In the original game, if we leave the screen at the top of the left-hand side, we come out at the top of the right side of the screen. What if we came out at the bottom of the right side of the screen instead? Like in the above Pacman example, the sense of up and down is changed as we pass from one side to the other. Crucially though, we will keep things the same as the original when going off the top or bottom of the screen. This gives us this diagram:

Note how this diagram is subtly different to the one we drew last time (below). The right hand arrow has flipped. We’ll soon see how this small change marks a big difference.

Returning to our new diagram, we can join the top and bottom sides by rolling it up into a tube. Like when we made the Torus, we then want to join the ends of the tube together. But unlike the Torus, we have to join the ends in such a way that the orientation of one of the end circles is reversed, since we want the arrows to line-up with one another.

If you have some bendy tube at home, try to make this work. You’ll soon discover that no matter which way you twist and bend the tube, you’ll never be able to get the arrows to line up. To quote another famous bit of space-related media; Houston, we have a problem.

So what do we do? We enter the fourth dimension of course!

Physicists often like to say the fourth dimension is time. Mathematicians are more flexible. If 2D space (i.e. the xy-plane) can be described with 2 coordinates (an x and a y), and 3D space can be described with 3 coordinates, (x, y and z), then 4 dimensional space is just a space described with four coordinates (usually x,y,z and w). If we allow the surface we want to make to exist in 4D space, then the extra dimension gives us enough wiggle room to allow the ends of the tube to join in the desired way. The resulting shape is the famous Klein Bottle.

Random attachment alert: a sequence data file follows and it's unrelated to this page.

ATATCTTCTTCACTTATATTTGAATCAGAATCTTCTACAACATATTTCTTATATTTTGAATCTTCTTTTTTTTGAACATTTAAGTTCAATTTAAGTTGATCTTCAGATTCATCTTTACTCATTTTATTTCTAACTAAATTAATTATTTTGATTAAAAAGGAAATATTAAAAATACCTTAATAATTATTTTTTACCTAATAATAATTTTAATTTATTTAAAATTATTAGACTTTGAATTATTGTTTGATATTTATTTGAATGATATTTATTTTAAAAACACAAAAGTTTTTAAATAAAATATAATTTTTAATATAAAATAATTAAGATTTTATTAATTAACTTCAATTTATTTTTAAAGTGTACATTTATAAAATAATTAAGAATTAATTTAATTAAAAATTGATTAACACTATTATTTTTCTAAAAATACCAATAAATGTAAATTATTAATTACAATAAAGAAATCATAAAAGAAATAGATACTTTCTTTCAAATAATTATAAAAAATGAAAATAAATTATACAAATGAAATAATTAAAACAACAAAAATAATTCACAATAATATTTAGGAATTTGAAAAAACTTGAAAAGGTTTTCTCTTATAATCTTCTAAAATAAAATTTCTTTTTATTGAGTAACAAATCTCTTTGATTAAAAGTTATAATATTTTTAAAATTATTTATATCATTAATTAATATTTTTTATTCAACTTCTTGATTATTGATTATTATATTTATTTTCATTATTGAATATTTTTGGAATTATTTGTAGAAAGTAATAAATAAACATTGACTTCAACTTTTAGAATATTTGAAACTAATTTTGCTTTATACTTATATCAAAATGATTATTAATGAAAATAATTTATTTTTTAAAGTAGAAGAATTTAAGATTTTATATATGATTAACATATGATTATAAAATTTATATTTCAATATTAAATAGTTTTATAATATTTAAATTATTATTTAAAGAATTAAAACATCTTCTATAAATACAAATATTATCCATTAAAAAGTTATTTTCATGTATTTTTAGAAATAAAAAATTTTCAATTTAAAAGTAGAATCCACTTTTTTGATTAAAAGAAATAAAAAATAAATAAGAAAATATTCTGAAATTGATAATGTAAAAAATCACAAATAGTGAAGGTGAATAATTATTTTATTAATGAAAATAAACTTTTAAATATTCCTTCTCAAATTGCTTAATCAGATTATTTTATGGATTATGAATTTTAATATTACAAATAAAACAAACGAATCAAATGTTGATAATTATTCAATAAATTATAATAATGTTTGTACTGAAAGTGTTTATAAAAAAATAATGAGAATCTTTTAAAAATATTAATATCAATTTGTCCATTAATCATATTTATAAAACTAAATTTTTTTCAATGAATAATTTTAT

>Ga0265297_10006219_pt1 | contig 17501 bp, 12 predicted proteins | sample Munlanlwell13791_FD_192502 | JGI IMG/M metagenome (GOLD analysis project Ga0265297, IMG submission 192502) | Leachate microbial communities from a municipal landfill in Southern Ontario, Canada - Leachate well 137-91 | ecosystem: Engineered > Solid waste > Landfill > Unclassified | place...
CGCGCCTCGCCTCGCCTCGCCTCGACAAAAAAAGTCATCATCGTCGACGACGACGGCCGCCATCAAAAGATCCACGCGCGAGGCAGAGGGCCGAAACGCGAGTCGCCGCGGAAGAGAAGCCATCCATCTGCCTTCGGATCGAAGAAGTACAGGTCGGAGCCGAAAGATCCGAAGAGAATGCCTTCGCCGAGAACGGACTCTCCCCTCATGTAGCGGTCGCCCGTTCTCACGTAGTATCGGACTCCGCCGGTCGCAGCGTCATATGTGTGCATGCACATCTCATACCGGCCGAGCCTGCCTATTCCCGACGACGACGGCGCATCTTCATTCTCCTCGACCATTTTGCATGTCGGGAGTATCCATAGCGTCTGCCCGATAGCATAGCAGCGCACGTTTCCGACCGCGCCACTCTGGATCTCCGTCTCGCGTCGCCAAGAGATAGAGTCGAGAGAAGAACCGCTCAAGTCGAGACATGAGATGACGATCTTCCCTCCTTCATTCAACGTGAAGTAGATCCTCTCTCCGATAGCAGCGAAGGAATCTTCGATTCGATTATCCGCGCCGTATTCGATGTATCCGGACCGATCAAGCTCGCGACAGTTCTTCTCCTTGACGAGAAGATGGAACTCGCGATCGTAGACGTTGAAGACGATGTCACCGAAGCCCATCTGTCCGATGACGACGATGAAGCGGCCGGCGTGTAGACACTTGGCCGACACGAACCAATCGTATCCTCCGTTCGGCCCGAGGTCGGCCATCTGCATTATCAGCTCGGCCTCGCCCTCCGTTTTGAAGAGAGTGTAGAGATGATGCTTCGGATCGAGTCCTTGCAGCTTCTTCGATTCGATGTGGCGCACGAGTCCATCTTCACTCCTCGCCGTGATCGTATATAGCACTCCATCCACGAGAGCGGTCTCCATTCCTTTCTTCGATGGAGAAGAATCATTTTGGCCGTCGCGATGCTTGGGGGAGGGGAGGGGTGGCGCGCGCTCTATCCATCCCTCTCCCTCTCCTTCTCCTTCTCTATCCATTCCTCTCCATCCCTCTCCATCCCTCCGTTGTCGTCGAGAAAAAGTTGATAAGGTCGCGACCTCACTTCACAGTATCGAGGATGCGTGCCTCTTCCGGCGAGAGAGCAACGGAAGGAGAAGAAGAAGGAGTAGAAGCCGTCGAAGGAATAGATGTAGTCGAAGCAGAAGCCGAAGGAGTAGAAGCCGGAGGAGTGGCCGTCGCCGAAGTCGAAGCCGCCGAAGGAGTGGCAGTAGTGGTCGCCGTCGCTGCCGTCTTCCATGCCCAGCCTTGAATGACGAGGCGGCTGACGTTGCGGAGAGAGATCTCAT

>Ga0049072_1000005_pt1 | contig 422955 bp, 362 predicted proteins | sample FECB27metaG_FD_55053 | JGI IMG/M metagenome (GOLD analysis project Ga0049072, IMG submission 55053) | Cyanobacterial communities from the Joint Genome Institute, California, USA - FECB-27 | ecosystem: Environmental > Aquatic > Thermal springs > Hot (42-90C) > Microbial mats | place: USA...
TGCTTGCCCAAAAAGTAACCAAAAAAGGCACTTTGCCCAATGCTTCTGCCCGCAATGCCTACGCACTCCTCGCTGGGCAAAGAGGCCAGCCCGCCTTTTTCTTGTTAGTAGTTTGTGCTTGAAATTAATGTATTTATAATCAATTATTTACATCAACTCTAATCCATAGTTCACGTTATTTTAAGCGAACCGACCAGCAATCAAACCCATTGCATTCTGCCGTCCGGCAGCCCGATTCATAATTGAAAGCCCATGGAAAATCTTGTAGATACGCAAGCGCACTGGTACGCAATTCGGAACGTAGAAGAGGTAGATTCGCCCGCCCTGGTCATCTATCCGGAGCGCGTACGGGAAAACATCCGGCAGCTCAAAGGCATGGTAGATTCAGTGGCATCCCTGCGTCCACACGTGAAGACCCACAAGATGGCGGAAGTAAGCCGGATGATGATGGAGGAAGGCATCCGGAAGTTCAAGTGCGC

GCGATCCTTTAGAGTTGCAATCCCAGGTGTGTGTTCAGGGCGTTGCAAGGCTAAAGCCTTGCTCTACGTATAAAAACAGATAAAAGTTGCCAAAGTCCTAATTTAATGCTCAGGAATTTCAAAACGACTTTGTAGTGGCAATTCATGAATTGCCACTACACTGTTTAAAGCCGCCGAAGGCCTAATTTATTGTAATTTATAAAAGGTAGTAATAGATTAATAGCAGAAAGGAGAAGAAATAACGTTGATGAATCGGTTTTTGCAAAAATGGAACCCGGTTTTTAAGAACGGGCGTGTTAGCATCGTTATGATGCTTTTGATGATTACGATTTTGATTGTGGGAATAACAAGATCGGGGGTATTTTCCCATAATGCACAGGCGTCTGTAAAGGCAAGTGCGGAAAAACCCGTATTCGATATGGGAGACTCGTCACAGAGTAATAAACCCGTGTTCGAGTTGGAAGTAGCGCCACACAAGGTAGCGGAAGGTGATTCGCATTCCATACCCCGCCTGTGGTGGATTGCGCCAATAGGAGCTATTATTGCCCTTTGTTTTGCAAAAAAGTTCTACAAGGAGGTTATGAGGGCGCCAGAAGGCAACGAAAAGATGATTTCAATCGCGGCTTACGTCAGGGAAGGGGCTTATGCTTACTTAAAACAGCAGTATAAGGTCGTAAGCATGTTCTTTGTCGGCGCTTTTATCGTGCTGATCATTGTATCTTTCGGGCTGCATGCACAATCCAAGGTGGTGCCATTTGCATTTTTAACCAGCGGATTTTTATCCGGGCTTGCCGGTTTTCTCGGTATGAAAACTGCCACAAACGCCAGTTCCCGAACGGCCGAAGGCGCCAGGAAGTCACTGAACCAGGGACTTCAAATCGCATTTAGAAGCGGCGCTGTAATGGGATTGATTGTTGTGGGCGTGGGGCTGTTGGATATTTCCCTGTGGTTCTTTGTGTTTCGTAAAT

Sadly, humans are not very good at thinking about 4D space, by virtue of not living in it. However, like how a 3D object creates a 2D shadow, a 4D object like the Klein bottle creates a 3D shadow, which we can visualise, and even make. 

Credit: Tttrung

Sadly, the process of taking the 3D shadow of the Klein bottle means we have a self-intersection, that is a point where the tube has to pass through itself. However, as you can see the resulting object is still very cool. The Klein bottle is in many ways the equivalent to the Möbius loop in a higher number of dimensions. For example, you may be able to see from the picture that it too has only one face.

Thus, from an action as simple as flipping one direction in Asteroids, we’ve created a surface that cannot exist in our universe, and requires us to think about 4D space. It may seem daunting that something so simple can lead to seemingly complicated, higher dimensional surfaces, but I prefer to see it another way. Strange shapes that exist beyond human perception and comprehension, that defy the properties of our physical universe, can still be understood, using no more than a retro video game and a rectangle with some arrows on.

That to me is out of this world.

In the final part of this series, we will approach the ‘final boss fight’, and think about the wide range of other surfaces we can create by joining edges of polygons.